The Indicator from Planet Money names three co-hosts Wailin Wong, Darian Woods, and Adrian Ma will host NPR's daily podcast about work, business, and the economy.

The Indicator from Planet Money names three co-hosts

Darian Woods, Wailin Wong, and Adrian Ma will co-host The Indicator from Planet Money. Pallavi Sen; Jamila Yipp; Fengqing Guo/Pallavi Sen; Jamila Yipp; Fengqing Guo hide caption

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Pallavi Sen; Jamila Yipp; Fengqing Guo/Pallavi Sen; Jamila Yipp; Fengqing Guo

Darian Woods, Wailin Wong, and Adrian Ma will co-host The Indicator from Planet Money.

Pallavi Sen; Jamila Yipp; Fengqing Guo/Pallavi Sen; Jamila Yipp; Fengqing Guo

October 13, 2022; Washington, D.C. – The Indicator from Planet Money, NPR's podcast that decodes our ever-changing economy with a daily dose of nerdery, banter and storytelling, has named three co-hosts from its team of reporters: Wailin Wong, Darian Woods, and Adrian Ma.

"Economic stories are lurking everywhere we look—at the gas pump, in Facebook mom groups, and the myriad ways people are rethinking their relationships with work and consumption," said Wong. "I'm honored to be part of a team that's always finding new ways to demystify the inner workings of the economy. We learn alongside our listeners with every episode and it's a joy to work on the show."

"It's a real privilege to be in the front-row to this whiplash economy," said Woods. "Inflation has hit 40-year highs. The war in Ukraine is partly an economic war. Everyone's talking about a possible global recession. These are confusing times, and I'm happy to be part of a world-class team of economic storytellers explaining what the heck is going on."

"Long before I joined The Indicator, I was a fan," said Ma. "I've always loved how The Indicator, and its sister-show Planet Money, manage to explore and demystify the economy in a way that is simultaneously geeky and accessible, smart and delightful. That I get to do this kind of work at NPR is a privilege and a literal dream come true. The past year working with this team has been a joy and I'm stoked for what's next."

"Wailin, Darian, and Adrian are a talented trio with unique work histories — from backgrounds in pure economics to business journalism and the legal industry to the intersection of technology and the economy," said The Indicator's Supervising Senior Editor, Kate Concannon. "These diverse backgrounds complement each other and will contribute to our continued growth and service to our audience."

Wailin Wong is a long-time business and economics journalist who's reported from a Chilean mountaintop, an embalming fluid factory, and lots of places in between. Previously, she launched and co-hosted two branded podcasts for a software company, and covered tech and startups for the Chicago Tribune. Wailin started her career as a correspondent for Dow Jones Newswires in Buenos Aires. In her spare time, she plays violin in one of the oldest community orchestras in the U.S.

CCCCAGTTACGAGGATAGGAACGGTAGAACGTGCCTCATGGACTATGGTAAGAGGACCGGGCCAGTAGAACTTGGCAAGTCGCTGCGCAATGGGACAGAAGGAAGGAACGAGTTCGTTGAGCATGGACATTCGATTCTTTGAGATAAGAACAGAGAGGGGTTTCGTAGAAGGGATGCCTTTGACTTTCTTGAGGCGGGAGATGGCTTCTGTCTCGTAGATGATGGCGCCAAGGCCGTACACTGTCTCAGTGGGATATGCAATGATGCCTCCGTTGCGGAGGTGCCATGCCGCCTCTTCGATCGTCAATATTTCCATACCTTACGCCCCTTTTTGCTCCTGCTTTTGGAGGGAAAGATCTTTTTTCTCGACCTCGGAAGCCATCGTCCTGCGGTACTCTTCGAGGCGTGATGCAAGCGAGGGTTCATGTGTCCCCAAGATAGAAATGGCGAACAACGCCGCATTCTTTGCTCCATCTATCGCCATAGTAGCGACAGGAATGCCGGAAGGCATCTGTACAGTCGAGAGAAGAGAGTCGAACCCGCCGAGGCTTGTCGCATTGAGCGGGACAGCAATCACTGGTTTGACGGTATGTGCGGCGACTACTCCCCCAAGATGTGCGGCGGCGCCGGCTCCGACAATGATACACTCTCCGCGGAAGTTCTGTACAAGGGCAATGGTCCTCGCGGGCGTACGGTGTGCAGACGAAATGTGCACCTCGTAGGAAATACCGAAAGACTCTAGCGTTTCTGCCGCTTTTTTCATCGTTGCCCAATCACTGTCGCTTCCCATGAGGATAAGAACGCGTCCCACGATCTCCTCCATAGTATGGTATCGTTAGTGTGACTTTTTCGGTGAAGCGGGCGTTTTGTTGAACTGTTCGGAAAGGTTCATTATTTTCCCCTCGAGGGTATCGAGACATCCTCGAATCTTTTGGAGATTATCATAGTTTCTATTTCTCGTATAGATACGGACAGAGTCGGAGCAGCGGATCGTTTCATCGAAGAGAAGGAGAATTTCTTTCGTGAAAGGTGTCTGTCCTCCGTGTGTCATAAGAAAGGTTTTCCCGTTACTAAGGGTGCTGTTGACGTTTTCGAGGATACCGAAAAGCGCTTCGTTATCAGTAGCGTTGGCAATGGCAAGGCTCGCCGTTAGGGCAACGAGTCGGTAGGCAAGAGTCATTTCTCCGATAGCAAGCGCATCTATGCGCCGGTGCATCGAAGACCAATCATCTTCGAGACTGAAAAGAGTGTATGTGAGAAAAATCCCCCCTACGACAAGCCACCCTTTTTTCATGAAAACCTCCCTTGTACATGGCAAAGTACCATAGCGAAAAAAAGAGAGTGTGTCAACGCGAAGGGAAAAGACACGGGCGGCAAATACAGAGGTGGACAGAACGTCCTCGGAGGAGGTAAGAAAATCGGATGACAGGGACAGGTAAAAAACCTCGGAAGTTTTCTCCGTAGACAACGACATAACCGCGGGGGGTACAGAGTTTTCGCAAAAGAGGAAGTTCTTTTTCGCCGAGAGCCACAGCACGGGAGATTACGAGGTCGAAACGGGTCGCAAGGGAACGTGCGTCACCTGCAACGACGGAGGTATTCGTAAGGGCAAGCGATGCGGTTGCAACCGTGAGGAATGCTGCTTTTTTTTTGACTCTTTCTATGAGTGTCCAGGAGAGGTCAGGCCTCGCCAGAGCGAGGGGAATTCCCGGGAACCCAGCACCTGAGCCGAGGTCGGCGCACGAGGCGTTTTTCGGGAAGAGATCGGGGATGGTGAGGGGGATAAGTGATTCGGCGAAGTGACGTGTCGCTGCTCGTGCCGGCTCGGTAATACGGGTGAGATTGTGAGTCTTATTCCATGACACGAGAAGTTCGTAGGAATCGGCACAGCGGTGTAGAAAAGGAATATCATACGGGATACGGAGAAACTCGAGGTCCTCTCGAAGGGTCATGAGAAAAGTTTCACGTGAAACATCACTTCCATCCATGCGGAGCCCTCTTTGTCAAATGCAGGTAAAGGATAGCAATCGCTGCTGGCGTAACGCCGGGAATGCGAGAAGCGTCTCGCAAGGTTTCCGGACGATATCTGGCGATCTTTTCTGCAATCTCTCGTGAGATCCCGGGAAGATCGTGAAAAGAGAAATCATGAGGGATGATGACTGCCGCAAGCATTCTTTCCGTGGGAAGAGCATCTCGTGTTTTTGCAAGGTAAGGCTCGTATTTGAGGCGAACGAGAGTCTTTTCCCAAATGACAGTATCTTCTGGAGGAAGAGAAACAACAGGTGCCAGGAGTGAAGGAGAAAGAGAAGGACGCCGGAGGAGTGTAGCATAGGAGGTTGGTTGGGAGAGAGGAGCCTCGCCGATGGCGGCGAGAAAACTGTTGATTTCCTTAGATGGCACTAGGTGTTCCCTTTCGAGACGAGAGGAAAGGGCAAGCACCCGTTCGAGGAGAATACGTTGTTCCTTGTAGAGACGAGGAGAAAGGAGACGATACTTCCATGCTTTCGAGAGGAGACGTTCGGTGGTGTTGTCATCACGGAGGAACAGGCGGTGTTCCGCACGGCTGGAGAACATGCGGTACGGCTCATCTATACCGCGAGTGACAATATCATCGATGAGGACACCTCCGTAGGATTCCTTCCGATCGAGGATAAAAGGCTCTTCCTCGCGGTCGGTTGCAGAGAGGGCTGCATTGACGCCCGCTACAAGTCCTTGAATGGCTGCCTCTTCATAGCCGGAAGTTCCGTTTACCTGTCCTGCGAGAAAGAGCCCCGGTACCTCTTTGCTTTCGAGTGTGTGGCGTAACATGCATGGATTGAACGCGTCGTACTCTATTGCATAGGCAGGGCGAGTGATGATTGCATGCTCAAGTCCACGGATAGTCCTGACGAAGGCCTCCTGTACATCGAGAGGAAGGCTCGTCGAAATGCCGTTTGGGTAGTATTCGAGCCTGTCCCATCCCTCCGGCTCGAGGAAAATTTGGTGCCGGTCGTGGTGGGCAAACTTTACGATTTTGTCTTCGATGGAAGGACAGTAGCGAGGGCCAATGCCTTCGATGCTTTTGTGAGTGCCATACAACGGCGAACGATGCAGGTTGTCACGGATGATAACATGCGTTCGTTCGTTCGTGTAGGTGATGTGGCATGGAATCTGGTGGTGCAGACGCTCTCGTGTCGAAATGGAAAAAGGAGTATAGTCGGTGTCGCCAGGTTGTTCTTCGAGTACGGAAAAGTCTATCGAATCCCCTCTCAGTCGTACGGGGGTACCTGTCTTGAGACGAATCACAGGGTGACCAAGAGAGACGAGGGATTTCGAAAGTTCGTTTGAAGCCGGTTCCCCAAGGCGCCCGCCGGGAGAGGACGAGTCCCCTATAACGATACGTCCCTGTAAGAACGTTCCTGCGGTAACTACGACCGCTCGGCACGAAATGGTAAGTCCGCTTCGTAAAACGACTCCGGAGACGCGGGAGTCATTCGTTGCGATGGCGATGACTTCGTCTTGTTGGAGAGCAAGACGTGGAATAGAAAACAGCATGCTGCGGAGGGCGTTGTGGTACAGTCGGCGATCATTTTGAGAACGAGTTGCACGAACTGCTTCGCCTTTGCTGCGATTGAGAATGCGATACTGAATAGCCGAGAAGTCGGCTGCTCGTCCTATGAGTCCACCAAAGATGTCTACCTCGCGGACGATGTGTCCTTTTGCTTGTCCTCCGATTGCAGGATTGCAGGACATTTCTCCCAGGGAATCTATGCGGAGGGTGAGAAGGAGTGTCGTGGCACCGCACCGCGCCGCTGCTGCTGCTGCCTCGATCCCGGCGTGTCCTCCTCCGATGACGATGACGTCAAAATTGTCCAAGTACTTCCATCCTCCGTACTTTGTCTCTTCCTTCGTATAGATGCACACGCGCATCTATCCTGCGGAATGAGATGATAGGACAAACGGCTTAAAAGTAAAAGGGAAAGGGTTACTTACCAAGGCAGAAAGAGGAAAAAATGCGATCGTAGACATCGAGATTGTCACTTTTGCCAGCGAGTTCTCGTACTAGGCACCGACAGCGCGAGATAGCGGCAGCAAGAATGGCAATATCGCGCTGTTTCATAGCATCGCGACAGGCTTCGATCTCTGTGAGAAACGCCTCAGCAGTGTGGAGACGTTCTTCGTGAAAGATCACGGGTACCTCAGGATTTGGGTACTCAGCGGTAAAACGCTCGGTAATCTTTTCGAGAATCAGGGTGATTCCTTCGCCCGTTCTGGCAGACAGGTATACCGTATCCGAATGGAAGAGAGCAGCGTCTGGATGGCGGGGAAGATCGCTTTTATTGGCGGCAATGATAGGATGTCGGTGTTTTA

Darian Woods combines storytelling and economics to explain the world around us. He's reported on how green laws can stop green projects, what economic sanctions mean for Russia, and the entrepreneurial skills gained from dealing drugs. With inflation high at the moment, he's even shone the spotlight on how monetary policy, just possibly, can be a little fun. Before NPR, Woods worked as an adviser to the Secretary to the New Zealand Treasury. He has an honors degree in economics from the University of Canterbury and a Master of Public Policy from UC Berkeley.

To help listeners understand our ever-changing economy, Adrian Ma has ridden along with delivery gig workers, analyzed racial disparities in lending, and explained how inflation works using a time-traveling demon. Before NPR, he was a business reporter at WBUR in Boston and WCPN in Cleveland. His reporting has been recognized with multiple national awards including two PJMA Awards, a Gracie, and two National Edward R. Murrow Awards. In a prior life, Adrian might have been a lawyer, but he pivoted to journalism after graduating law school. Before that, he worked in various restaurants, including a ramen shop on DC's H Street.

About The Indicator

A little show about big ideas. From the people who make Planet Money, The Indicator helps you make sense of what's happening today. It's a quick hit of insight into work, business, the economy, and everything else. Listen weekday afternoons.

About NPR

NPR's rigorous reporting and unsurpassed storytelling connect with millions of Americans every day — on the air, online, and in person. NPR strives to create a more informed public — one challenged and invigorated by a deeper understanding and appreciation of events, ideas, and cultures. With a nationwide network of award-winning journalists and 17 international bureaus, NPR and its Member Stations are never far from where a story is unfolding. Listeners can find NPR by tuning in to their local Member stations (npr.org/stations), and now it's easy to listen to our stories on smart speaker devices. Ask your smart speaker to, "Play NPR," and you'll be tuned into your local Member station's live stream. Your speaker can also access NPR podcasts, NPR One, NPR News Now, and the Visual Newscast is available for screened speakers. Get more information at npr.org/about and by following NPR Extra on Facebook, Twitter and Instagram.

Media contact

Emma Gordon

egordon@npr.org